Morals from the Beastly World

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Authors
Garnett, William
Issue Date
1958
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Book, Whole
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Seven short stories, presented on a total of 133 pages. A pencilled note on the front endpaper seems to suggest that this book was limited to a run of 2000. The flyleaf's proclamation is true. The protagonists of these fables are not disguised human beings but real animals whose beastliness is all their own. They are animals looking out for themselves in a tough world. The first story, The Little Birds who Knew too Much (7), shows how the sparrows and other birds drive out the bullfinches who supposedly have eaten too many tree buds. The bullfinches' self-explanations, though to a reader highly plausible, only elicit more violent and suppressive reactions from the other birds. The bullfinches leave under pressure, and the rest of the birds are left to fight a losing battle against the man and his many means against them. A spirited horse tells off her accomodating uncle and spites everyone around her, until a dirty gypsy boy communicates well with her. The King of the Tigers declares all four-footed meat off limits. Feast-days, black-markets, and human villages allow them, though, plenty of good old meat, and they soon revert to their old ways. A rat outdodges the fate predicted for him by the owl, but is then eaten by a cat. Fate can wait. The stories are remarkable for the narrator's insertion of himself into the animals. I have enjoyed the four I have read.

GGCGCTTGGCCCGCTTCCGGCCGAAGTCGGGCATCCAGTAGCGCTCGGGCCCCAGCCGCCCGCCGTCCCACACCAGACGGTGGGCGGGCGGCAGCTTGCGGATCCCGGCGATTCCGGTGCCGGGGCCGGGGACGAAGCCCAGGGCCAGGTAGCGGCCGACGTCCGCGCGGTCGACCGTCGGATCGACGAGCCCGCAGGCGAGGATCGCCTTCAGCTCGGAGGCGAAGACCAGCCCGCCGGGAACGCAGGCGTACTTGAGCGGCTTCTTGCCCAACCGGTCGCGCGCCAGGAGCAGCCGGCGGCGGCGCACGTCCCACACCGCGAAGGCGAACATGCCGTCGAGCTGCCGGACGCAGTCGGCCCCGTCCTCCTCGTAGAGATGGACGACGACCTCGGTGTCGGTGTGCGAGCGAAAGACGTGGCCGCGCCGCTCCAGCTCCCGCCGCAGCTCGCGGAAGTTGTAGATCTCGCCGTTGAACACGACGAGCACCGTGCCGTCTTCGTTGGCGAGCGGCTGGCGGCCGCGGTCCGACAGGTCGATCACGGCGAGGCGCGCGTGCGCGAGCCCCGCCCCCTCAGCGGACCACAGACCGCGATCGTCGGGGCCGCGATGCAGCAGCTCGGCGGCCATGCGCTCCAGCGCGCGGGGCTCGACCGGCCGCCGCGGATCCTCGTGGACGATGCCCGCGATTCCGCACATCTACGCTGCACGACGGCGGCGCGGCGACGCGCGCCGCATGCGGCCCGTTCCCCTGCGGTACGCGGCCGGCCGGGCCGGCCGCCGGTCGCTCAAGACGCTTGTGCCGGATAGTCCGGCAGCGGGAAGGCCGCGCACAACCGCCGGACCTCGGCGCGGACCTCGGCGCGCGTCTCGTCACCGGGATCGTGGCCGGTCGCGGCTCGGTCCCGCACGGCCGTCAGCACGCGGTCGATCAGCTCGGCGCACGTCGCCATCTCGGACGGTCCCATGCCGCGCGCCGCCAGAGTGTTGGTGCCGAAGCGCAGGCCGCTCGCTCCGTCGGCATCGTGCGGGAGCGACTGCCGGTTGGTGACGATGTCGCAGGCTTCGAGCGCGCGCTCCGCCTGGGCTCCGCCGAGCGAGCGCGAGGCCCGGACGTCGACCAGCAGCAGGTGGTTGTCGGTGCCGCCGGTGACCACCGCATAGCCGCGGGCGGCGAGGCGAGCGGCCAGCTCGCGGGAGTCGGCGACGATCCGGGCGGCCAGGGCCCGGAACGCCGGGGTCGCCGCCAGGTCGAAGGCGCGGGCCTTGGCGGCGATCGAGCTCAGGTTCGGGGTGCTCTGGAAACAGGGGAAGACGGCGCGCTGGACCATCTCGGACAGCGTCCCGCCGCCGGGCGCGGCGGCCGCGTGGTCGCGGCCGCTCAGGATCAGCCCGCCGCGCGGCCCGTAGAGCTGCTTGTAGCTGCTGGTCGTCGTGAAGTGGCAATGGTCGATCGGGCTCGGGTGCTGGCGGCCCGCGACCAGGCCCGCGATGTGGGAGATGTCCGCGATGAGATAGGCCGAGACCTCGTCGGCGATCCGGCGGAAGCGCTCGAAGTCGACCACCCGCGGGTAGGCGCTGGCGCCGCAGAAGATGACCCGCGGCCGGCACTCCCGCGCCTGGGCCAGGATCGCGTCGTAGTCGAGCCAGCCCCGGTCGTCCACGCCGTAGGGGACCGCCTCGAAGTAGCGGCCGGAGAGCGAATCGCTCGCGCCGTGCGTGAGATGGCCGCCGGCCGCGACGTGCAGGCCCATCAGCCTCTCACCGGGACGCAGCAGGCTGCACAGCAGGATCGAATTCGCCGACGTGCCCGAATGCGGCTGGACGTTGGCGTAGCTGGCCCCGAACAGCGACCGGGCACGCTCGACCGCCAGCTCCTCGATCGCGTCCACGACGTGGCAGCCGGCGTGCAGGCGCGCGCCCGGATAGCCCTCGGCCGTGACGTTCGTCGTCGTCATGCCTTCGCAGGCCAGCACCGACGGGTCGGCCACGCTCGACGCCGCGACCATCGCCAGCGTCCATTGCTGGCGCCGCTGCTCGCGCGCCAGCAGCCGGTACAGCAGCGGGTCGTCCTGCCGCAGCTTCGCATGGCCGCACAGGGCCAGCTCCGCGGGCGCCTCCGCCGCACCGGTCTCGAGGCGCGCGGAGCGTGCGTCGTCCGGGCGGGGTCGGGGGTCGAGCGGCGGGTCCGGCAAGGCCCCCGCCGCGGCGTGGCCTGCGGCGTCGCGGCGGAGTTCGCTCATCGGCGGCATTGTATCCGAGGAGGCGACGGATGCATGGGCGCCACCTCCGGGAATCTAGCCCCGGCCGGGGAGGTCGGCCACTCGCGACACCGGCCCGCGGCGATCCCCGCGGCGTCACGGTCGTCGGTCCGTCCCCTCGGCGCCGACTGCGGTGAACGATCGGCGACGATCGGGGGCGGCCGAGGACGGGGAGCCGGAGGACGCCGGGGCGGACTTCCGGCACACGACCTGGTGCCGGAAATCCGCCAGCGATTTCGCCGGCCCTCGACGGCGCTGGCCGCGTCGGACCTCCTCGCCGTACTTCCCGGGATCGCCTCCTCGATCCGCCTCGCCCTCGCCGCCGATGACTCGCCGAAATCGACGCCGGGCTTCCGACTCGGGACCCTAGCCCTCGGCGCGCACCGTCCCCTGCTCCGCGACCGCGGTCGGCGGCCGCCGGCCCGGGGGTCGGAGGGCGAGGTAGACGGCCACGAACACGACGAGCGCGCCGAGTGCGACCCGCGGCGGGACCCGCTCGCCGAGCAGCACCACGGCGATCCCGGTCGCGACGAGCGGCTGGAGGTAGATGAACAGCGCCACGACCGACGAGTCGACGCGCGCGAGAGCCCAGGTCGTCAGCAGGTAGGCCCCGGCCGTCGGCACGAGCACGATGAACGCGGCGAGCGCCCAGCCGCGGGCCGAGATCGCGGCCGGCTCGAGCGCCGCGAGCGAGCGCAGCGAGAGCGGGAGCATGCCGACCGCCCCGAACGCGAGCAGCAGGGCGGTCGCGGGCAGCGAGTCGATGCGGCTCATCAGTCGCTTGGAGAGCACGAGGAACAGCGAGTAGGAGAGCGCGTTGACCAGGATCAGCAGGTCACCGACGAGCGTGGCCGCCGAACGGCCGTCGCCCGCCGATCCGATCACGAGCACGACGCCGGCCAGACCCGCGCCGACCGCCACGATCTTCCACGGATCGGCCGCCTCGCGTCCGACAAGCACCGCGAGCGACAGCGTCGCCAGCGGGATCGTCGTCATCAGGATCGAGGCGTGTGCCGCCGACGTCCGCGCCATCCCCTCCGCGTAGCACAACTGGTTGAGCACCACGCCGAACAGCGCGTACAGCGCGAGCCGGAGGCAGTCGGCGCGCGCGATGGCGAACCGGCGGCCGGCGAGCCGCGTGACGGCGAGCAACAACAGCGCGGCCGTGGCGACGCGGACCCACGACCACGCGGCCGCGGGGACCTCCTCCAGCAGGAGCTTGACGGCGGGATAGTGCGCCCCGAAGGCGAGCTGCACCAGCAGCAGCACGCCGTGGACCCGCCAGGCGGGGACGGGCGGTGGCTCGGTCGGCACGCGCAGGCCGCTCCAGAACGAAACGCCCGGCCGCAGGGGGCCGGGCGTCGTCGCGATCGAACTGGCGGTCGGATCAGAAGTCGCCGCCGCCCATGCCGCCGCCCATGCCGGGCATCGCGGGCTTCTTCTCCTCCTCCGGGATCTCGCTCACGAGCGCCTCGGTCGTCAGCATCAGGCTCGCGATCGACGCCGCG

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Rupert Hart-Davis
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